Second Screen Gets Deconstructed at Social TV Panel


If you’ve heard the term “second screen” but weren’t entirely sure what it meant, then Offerpop’s panel on the Rise of Social TV would have answered your questions.




Social TV is a recent phenomenon that has grown to a point where it can’t be ignored any longer. In 2012, social activity around the Grammy’s grew over 3000% and marketing research firm ACNeilsen now measures social activity when studying the viability and potential of television shows. And in case you were wondering which show gets the most social interactions per episode, it isn’t Breaking Bad or Game of Thrones – Spongebob Squarepants left everyone in the dust, with about 80,000 interactions.

Present to discuss everything related to the technology that supports interaction around television viewing were executives from Viacom’s LGBT Logo TV, HuffPost Live and Lost Remote.

Mark Cooper, co-founder of Offerpop, kicked things off by asking the panel what second screen was for them. Lost Remote’s Natan Edelsburg replied that it was things like live streaming of events, like the recent MTV VMAs, where it’s more about the content than the technology involved. For Shawn Hollenbach and Alex Petronico from Logo TV, it was the social and digital pre- and post-shows the channel did for the popular RuPaul’s Drag Race. “We launch entire episodes a week earlier on Facebook so that the really dedicated fans who liked our page can get early access,” Hollenbach said. There is also an online show after the week’s episode where a judge interviews the recently cast off contestant.

At Huffpost Live, Mat Yurow said, readers have access to the programming schedule 24-48 hours in advance. Using the site’s army of screeners, video comments left by readers are perused to find suitable questions for the guest, and they even have some of the readers “sit in” as audience members and ask questions during the livestream.

On to the topic of emerging platforms that audiences use to share their TV show obsessions, while Facebook and Google+ are the common outlets, Tumblr seems to have taken most by surprise. Edelsburg shared how HBO had noticed the growing Game of Thrones fan art on various Tumblrs and created fan art exhibits around the world. Many shows, like RuPaul’s, also use animated GIFs, which are very popular with fans.

To get the viewers involved beyond simply commenting and sharing clips or exclusives, the RuPaul show recently asked fans to take to the runway and upload videos to the show’s page. The show’s team would then select a handful, air them on TV and ask fans to vote for their favorites. “At HuffPost, we don’t have the usual CNN/MSNBC experts. We get community speakers and upload segments on Instagram to reach more people,” Yurow said.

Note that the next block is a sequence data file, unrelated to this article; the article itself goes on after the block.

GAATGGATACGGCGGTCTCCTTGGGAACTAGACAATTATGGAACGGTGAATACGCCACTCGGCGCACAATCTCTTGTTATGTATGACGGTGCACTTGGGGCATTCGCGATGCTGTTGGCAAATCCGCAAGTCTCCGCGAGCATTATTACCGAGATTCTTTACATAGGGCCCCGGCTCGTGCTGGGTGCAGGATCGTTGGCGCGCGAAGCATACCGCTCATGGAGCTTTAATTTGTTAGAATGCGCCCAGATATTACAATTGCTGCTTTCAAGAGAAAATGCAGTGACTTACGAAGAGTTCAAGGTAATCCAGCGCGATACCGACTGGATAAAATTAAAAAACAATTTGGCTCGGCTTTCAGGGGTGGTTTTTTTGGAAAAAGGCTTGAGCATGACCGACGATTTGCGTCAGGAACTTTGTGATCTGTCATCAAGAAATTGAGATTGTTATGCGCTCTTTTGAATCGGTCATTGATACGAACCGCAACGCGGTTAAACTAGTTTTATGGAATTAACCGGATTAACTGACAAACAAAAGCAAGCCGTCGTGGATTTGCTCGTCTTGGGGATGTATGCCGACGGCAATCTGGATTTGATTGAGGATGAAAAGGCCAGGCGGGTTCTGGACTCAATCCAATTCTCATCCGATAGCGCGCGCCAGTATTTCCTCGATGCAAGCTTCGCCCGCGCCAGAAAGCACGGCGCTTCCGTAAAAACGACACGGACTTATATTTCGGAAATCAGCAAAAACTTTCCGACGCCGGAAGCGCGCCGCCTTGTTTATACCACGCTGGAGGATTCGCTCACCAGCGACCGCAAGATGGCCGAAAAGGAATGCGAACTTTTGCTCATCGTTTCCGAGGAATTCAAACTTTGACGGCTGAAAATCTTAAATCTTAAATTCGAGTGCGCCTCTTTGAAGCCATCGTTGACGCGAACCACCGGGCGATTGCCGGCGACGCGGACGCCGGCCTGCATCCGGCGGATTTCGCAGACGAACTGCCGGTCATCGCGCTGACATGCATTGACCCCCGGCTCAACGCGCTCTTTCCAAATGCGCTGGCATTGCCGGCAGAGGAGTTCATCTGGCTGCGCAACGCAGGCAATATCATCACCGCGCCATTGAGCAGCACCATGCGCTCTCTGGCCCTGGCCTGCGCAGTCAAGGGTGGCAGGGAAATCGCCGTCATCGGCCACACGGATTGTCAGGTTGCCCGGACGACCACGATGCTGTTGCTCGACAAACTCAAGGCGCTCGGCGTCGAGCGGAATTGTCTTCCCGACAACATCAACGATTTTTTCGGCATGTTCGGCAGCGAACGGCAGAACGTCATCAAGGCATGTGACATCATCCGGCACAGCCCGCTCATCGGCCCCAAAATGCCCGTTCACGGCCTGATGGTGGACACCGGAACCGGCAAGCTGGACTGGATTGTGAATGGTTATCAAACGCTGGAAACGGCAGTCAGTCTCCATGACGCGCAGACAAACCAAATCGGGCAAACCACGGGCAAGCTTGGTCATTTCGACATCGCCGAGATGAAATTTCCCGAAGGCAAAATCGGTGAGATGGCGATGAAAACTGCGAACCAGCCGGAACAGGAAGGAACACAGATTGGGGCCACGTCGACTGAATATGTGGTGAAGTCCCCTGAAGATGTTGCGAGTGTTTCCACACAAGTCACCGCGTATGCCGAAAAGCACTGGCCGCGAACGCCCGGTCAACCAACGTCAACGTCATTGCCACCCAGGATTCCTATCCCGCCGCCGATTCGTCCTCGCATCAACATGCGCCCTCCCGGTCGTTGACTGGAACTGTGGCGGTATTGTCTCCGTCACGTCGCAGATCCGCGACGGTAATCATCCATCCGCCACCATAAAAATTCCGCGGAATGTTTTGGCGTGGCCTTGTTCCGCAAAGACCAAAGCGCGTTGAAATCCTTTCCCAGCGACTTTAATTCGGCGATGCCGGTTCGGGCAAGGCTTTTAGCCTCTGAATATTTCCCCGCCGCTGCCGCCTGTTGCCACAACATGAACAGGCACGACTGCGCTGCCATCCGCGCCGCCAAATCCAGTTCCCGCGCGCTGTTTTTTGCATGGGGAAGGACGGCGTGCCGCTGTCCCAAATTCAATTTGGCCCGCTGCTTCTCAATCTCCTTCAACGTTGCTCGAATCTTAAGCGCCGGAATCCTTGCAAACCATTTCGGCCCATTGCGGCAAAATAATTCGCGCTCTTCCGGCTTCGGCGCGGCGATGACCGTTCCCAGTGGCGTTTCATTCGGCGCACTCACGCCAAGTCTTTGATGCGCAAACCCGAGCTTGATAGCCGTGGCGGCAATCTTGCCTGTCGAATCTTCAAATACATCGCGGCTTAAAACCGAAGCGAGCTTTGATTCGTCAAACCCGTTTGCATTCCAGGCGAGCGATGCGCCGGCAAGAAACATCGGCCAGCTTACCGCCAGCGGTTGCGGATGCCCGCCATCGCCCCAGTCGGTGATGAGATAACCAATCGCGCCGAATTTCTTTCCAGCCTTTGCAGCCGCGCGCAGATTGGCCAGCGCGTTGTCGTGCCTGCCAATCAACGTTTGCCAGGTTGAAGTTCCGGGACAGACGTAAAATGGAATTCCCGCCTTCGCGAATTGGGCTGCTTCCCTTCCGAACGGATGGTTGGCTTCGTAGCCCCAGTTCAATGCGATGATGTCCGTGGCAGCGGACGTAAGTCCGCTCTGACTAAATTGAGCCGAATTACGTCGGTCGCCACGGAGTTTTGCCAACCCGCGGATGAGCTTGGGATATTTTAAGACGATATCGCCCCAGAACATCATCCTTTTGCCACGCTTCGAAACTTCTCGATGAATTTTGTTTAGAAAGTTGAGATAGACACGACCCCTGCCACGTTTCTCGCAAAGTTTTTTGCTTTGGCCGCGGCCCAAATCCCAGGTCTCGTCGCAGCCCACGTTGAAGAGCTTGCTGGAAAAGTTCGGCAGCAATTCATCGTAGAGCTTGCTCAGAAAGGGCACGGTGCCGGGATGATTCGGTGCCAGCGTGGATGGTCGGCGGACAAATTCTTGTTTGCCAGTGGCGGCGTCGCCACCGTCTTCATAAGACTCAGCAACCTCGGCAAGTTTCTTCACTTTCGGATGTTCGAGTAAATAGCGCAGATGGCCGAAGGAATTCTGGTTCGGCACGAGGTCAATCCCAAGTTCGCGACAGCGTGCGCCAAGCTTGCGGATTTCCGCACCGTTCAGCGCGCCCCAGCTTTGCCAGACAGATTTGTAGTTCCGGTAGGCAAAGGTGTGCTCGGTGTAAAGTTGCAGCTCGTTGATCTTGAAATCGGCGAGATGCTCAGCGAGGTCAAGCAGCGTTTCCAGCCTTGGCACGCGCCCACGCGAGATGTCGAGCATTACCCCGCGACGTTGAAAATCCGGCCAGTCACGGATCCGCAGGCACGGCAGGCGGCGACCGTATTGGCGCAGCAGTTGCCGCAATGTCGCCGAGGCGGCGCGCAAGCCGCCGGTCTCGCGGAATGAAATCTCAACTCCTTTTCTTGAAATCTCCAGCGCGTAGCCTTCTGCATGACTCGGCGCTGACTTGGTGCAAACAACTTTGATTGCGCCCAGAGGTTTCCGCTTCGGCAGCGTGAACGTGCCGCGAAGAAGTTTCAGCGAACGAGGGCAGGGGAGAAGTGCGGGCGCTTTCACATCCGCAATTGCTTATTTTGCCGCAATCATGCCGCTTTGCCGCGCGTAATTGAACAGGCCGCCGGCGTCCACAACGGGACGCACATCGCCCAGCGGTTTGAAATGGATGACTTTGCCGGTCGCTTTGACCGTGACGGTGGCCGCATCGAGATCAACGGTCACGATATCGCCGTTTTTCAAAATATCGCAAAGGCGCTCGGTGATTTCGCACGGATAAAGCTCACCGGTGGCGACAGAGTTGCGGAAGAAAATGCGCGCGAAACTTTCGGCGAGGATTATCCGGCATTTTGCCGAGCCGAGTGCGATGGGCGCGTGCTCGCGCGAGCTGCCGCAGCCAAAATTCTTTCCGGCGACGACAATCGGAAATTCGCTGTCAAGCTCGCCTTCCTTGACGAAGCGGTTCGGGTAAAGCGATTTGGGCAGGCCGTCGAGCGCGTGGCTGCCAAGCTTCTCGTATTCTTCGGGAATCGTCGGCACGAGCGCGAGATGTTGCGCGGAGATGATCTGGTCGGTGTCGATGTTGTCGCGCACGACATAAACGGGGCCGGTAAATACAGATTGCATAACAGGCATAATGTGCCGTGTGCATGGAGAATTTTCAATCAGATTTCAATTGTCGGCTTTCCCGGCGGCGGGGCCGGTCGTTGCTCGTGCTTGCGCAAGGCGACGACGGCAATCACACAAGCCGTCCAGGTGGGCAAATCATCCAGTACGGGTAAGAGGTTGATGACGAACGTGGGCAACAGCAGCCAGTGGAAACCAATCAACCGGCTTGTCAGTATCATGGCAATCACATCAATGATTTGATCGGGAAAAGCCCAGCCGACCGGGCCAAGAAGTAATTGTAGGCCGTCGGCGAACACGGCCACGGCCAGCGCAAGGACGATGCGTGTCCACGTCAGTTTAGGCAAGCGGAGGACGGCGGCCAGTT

Obviously the conversation circled around to the all-important advertisers and how they fit into the Social TV landscape.  “At Logo TV,” Hollenbach said, “we have a long-standing partnership with Absolut Vodka. There are games where users have to find the drag queen’s crown and it incorporates the Absolut brand quite openly into the plot.” Petronico talked about how event sponsors sometimes ask for branded hashtags, allowing for easier identification on Twitter. While talking about the early stages of the Shorty Awards that honor the best content producers in social media, Edelsburg said that, on Twitter, users were given the option to follow the brand they’d just tweeted a vote for.

When asked about the value of social interactions and incorporating ideas from users, Yurow said that HuffPost is constantly iterating based on viewer and reader feedback, and that their comments inform the company’s programming decisions. Petronico said that with television, there was a bit of a gray area with regard to copyrights. “Viewers are welcome to send in their ideas through the standard process,” she said, “but we can’t crowdsource ideas, because people might sue us if they feel they haven’t been compensated properly.”

While crowdsourcing might not be an option, Logo TV still listens to their fans to see what does and does not work: it was one of Hollenbach’s best practices suggestions. Petronico added that companies should also make “strategic use of different platforms to get a clear message across to fans.” Edelsburg suggested that a smart way to use social media for promotion is to get a famous or interesting person to be the company’s voice for a day, like A&E did recently when they had the cast of Duck Dynasty take over their social media before the show’s season premier. For Yurow, social media is all about adding value and driving engagement by giving the viewers reasons to engage.

Still, this is an area that is clearly just evolving. Stay tuned for a lot more to come.

For full coverage of tech events in New York, visit The Watch.

About the author: Kamakshi Ayyar

Kamakshi Ayyar is a freelance journalist based in New York. She studied law at Mumbai University, India and received her Master’s in Journalism from Columbia University. She has written for Business India, Roosevelt Island’s Main Street Wire and The Villager.

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